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Study shows 51% of parents in Nigeria struggle to follow rules they set for their own children

A new global survey, commissioned by Kaspersky, explores the role of healthy digital habits in the family, as well as the effect of parents’ behaviour on children and vice versa.

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Parental dilemma in Nigeria
The drama of living with your Nigerian parents abroad (Source: DNB Stories Africa/Google)

The results of a new Kaspersky study reveal that 51% of parents from Nigeria surveyed find it hard to be role models for their children and occasionally don’t follow the rules they set for their little ones.

At the same time, more than half of parents (68%) try to establish healthy digital habits and rules for all family members.

From an early age, children tend to copy the behaviour and habits of adults in all areas of life, including attitudes towards digital devices. Additionally, many children are handed their first device at a young age – according to the same study, 61% of children in Nigeria receive devices before the age of nine.

With that in mind, parents need to be role models in tech usage if they want to lay the foundations for healthy digital habits from childhood.

The survey results also show that parents perceive norms of behaviour to be different for themselves and their children. For instance, almost half (41%) of respondents from Nigeria admitted that they spend three to five hours on devices every day, and over half (73%) consider this time to be normal.

Yet, when it comes to children, half (51%) spend the same amount of time on devices as their parents – three to five hours a day. But, despite this, more than half of adults (42%) would like their children to spend less time on devices – up to two hours.

In some scenarios, respondents consider certain behaviours to be acceptable for themselves but not for their children. For example, 42% of adults believe it’s normal to share photos of family members on social networks. On the contrary, less than a quarter (30%) of parents think this is acceptable for their children.

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Furthermore, 22% of respondents from Nigeria also consider it reasonable to skip calls and turn off their phone so that no one can contact them. However, only 6% of these parents think such behaviour is acceptable for children.

“Today, more and more parents are trying to establish healthy digital habits alongside those for nutrition and daily regimes, etc. But there is no clear trend or strong behaviour pattern regarding how to specifically establish those rules for digital practices.

At the same time, our survey results show that half of the adults in Nigeria surveyed (51%) admit finding it hard to be a role model and that they occasionally don’t follow the rules they set for their children.

To help parents to establish healthy digital practices, there are a variety of techniques and tools available to support them. These can be included through roleplay and games, or for a more technical approach, solutions such as apps are available that can help control screen time or determine a child’s physical location,” comments Marina Titova, vice-president, Consumer Product Marketing at Kaspersky.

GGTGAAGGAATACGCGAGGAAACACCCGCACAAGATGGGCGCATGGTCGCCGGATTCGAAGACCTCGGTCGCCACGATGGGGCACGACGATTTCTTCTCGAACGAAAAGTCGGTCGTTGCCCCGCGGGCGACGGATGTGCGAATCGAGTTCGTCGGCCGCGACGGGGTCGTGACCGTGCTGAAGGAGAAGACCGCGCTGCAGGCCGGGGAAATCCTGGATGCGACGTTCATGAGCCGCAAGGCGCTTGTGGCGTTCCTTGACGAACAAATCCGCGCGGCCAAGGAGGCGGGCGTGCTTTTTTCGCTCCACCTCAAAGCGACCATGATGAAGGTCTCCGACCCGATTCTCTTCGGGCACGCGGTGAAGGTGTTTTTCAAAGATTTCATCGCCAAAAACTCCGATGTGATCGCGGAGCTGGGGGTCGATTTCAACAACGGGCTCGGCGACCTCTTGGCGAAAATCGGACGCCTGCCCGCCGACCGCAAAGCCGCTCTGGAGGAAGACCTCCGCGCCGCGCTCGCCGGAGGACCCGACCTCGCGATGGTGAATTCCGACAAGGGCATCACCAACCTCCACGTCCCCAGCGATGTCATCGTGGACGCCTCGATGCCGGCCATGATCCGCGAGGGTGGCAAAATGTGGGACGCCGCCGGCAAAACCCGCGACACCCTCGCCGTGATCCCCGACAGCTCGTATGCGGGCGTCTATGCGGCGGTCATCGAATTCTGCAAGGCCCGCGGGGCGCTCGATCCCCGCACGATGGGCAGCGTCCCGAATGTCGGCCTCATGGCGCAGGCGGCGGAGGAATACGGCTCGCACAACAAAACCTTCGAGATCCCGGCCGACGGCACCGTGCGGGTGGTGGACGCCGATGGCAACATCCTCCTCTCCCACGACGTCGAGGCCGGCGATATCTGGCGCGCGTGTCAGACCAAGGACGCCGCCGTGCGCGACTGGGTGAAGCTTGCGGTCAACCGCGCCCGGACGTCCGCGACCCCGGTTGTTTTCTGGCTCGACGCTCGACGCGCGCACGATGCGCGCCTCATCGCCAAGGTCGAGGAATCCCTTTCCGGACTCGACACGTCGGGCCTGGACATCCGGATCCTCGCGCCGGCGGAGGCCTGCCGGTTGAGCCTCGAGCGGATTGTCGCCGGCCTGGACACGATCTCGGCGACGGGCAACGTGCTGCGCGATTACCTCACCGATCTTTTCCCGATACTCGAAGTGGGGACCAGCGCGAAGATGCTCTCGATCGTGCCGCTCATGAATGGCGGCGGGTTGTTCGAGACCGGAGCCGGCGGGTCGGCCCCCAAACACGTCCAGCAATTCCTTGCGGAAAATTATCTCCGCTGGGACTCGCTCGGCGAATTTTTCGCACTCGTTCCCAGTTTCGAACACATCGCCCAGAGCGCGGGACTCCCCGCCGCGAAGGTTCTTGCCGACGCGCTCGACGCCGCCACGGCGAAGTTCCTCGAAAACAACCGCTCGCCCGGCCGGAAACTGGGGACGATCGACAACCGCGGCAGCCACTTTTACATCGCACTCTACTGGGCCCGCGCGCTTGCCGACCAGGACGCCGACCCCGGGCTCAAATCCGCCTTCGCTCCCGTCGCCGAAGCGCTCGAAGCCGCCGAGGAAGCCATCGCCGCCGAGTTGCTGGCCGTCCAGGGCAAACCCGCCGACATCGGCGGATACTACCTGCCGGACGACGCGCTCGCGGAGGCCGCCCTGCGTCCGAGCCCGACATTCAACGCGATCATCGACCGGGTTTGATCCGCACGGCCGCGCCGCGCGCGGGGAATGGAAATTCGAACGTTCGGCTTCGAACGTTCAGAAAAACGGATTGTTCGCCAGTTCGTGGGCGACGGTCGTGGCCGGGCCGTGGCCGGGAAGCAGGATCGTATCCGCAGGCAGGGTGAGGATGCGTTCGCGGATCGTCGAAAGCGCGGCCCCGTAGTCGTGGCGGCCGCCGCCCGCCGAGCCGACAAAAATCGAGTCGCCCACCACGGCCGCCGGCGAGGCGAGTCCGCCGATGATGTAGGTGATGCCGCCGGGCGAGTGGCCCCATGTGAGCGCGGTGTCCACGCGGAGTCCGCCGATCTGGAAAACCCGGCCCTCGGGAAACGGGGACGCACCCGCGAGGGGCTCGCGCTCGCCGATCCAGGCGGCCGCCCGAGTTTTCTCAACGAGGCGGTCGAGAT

“Digital consumption shapes the relationship between parents and children and, more importantly, it impacts a child’s development. Research shows that infants develop feeding and sleep problems, for example, when parents use digital media in parallel while caring for them. This is a serious indication of an incipient attachment disorder. Children learn by imitating. That’s why you should always consider what children see in concrete terms.

Do their parents always have their smartphone in their hands or even at the table when they’re eating? Let us not forget that parents are always setting an example for their children,” comment Birgitt Hölzel and Stefan Ruzas from the Munich practice Liebling + Schatz.

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Birgitt Hölzel and Stefan Ruzas believe that from a family therapy perspective, media literacy in families is a very important topic. It is also important for children to be able to develop well. “However, we must address that the smartphone has only been around in this form for the past decade and has become vital in our everyday lives. That’s why it’s often not so easy to use it consciously and, above all, to introduce children to it. Our dependence on our phones is why it’s all the more important to make this topic clear to all of us in the first place. In addition, there are also tried-and-tested rules of conduct for the consumption of digital media in families that are very helpful. The most important thing for all parents is to keep talking to their children about media use.”

The full report is available via this link.

To help children spend their time on the Internet securely, you can:

  • Surf and learn together. See where children spend their time online and explore how to best keep them safe.
  • Consider downloading parental control appsand discuss this topic with your child to explain how such apps work and why they need them to stay safe online.
  • Involve yourself in children’s online activities from an early age, so this is the established norm, and so you can ‘mentor’ them.
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